Below is a copy of the sermon I preached on Sunday, December 18, in Cove Presbyterian Church, Weirton, West Virginia. You can find a podcast of this sermon on the Cove Podbean page. You might also want to visit the congregational website (covepresbyterian.org) for more church information.
If you find this sermon meaningful, please consider supporting this ministry by sending an offering to Cove Presbyterian Church, 3404 Main Street, Weirton, West Virginia or through PayPal.
Now the birth of Jesus Christ took place in this way. When his mother Mary had been engaged to Joseph, but before they lived together, she was found to be with child from the Holy Spirit. Her husband Joseph, being a righteous man and unwilling to expose her to public disgrace, planned to dismiss her quietly. But just when he had resolved to do this, an angel of the Lord appeared to him in a dream and said, “Joseph, son of David, do not be afraid to take Mary as your wife, for the child conceived in her is from the Holy Spirit. She will bear a son, and you are to name him Jesus, for he will save his people from their sins.” All this took place to fulfill what had been spoken by the Lord through the prophet: “Look, the virgin shall conceive and bear a son, and they shall name him Emmanuel,” which means, “God is with us.” When Joseph awoke from sleep, he did as the angel of the Lord commanded him; he took her as his wife, but had no marital relations with her until she had borne a son; and he named him Jesus.
Shakespeare Was Wrong
I've got something to read to you, and I'd like y'all to listen. And I'll try to be as dramatic as possible.
Deny thy father and refuse thy name;
Or, if thou wilt not, be but sworn my love,
And I'll no longer be a Capulet.
[Aside] Shall I hear more,
or shall I speak at this?
'Tis but thy name that is my enemy;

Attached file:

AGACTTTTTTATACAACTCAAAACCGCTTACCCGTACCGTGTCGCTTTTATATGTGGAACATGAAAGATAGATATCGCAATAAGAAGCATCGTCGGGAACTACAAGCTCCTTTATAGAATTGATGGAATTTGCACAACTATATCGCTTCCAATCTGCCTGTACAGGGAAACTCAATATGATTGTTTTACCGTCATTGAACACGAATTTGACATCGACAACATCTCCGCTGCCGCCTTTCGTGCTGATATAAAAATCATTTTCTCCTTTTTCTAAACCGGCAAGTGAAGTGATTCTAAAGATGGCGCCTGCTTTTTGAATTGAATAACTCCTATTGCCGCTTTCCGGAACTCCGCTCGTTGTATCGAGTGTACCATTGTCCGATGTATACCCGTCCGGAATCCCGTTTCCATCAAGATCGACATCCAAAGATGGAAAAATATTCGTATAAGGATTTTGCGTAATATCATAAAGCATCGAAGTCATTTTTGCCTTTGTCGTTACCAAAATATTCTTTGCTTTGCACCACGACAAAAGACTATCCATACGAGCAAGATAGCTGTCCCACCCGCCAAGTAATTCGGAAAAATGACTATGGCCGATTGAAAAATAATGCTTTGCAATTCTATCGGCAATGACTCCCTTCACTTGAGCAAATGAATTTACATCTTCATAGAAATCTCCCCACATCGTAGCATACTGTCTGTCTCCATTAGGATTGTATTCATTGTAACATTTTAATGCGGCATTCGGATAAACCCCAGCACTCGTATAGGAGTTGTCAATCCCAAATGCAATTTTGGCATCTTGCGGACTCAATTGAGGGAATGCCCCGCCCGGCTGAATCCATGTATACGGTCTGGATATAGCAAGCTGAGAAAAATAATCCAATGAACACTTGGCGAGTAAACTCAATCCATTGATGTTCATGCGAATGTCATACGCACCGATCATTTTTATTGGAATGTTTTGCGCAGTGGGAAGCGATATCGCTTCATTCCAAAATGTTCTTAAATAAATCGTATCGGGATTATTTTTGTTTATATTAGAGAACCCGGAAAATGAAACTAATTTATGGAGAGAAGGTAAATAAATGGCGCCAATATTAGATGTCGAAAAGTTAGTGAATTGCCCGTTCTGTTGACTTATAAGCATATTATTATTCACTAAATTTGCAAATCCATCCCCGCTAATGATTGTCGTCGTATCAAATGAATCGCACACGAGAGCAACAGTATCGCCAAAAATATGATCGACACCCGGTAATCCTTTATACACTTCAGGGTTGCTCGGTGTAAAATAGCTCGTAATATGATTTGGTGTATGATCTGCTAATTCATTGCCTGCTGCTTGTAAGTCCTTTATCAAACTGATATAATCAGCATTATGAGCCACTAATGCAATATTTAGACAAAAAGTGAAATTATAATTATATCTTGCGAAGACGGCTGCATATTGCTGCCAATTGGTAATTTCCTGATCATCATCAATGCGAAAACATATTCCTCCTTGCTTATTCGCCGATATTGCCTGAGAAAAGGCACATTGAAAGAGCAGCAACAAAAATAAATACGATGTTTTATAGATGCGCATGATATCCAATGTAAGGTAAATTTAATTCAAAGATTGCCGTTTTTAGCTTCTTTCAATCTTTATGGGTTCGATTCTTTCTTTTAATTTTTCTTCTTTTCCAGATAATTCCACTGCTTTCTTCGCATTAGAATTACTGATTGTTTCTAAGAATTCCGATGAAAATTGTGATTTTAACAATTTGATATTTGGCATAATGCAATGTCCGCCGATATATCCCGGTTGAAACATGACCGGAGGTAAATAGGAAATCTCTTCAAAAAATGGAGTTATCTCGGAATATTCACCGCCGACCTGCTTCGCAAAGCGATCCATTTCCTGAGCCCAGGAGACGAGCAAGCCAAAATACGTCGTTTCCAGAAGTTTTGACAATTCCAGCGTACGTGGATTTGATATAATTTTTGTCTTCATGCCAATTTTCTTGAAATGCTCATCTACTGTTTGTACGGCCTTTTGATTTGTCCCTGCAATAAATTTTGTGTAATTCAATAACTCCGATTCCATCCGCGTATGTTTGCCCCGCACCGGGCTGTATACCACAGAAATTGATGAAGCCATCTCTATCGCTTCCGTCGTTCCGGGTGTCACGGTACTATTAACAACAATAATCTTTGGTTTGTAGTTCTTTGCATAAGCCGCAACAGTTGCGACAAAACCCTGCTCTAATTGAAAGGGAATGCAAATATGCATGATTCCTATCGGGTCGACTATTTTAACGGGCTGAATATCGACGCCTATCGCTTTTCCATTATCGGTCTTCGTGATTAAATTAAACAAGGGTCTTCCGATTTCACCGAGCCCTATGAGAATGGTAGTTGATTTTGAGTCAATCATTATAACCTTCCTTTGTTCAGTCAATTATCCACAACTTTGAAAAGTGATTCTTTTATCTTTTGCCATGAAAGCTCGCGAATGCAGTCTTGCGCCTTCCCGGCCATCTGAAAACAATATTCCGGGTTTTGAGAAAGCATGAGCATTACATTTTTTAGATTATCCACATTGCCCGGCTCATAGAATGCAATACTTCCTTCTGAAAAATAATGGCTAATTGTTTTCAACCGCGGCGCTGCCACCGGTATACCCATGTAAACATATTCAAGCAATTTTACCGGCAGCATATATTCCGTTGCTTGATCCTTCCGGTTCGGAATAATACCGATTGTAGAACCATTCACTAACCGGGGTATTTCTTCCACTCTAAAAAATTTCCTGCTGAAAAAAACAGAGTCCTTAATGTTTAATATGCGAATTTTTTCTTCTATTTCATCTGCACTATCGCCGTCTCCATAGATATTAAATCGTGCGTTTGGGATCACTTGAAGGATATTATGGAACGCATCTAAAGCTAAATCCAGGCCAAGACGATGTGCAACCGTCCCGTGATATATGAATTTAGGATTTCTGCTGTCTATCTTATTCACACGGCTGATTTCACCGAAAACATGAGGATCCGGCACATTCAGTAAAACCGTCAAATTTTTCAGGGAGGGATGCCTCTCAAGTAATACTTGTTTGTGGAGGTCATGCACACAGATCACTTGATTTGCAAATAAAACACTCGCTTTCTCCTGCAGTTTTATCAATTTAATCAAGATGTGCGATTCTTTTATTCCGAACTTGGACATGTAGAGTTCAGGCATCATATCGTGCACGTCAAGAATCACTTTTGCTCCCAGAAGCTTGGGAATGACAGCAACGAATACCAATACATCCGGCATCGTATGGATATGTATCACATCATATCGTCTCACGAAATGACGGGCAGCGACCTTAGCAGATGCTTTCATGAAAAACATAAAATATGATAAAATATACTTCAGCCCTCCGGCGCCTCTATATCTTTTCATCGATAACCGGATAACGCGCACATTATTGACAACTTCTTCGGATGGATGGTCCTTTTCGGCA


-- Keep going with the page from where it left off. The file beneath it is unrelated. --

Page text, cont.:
Thou art thyself, though not a Montague.
It is nor hand, nor foot,
Nor arm, nor face, nor any other part
Belonging to a man.
O, be some other name!
What's in a name?
that which we call a rose
By any other name would smell as sweet;
So Romeo would, were he not Romeo call'd,
Retain that dear perfection which he owes
Without that title.
Romeo, doff thy name,
And for that name which is no part of thee
Take all myself.
But I believe we’d be making a big mistake if we just whiz past the appearance of the angel to Joseph, not Mary, as written by Matthew, because in these verses we have three names or titles connected to the one who’s coming that answers three pretty important Christmas-related questions, namely, who he is and why he came and what he continues to offer. And I’ll tell you, we can get answers to all three by looking at the names and titles he was given before his birth.
and who led the children of Israel from the wilderness to the banks of the Jordan River and who enabled them to conquer the promised land. You see, after the exodus, for God’s chosen people, he was the one who delivered them. For them, he was their savior. And that’s exactly what this one whom Joseph named Jesus was going to do. As the angel said, “he will save his people from their sins.” And you know, that’s exactly what he did. I mean, on the cross, when he died, we died with him. And through that death the power of sin died too. And when he was raised, not only do we have reason to hope as we look into the future, but we can experience a little bit of the resurrection life right now.
Now for as great as Shakespeare was, I think he missed the mark with that comment about how the name doesn’t affect the smell. You see, personally I believe names and titles really are important. And for me, no where is that clearer than in this passage from Matthew. You see, Mary’s son will be called the Christ, the ultimate king, the one who can lift us when we’re discouraged. That’s who he is. And he will be named Jesus, Joshua, the one who will save us in spite of our fears. That why he came. And he will be for us Emmanuel, God with us, the one who brings to us the divine presence 24/7. And that’s what he continues to offer. And I’ll tell you, all this is true even though Shakespeare may have been wrong about roses.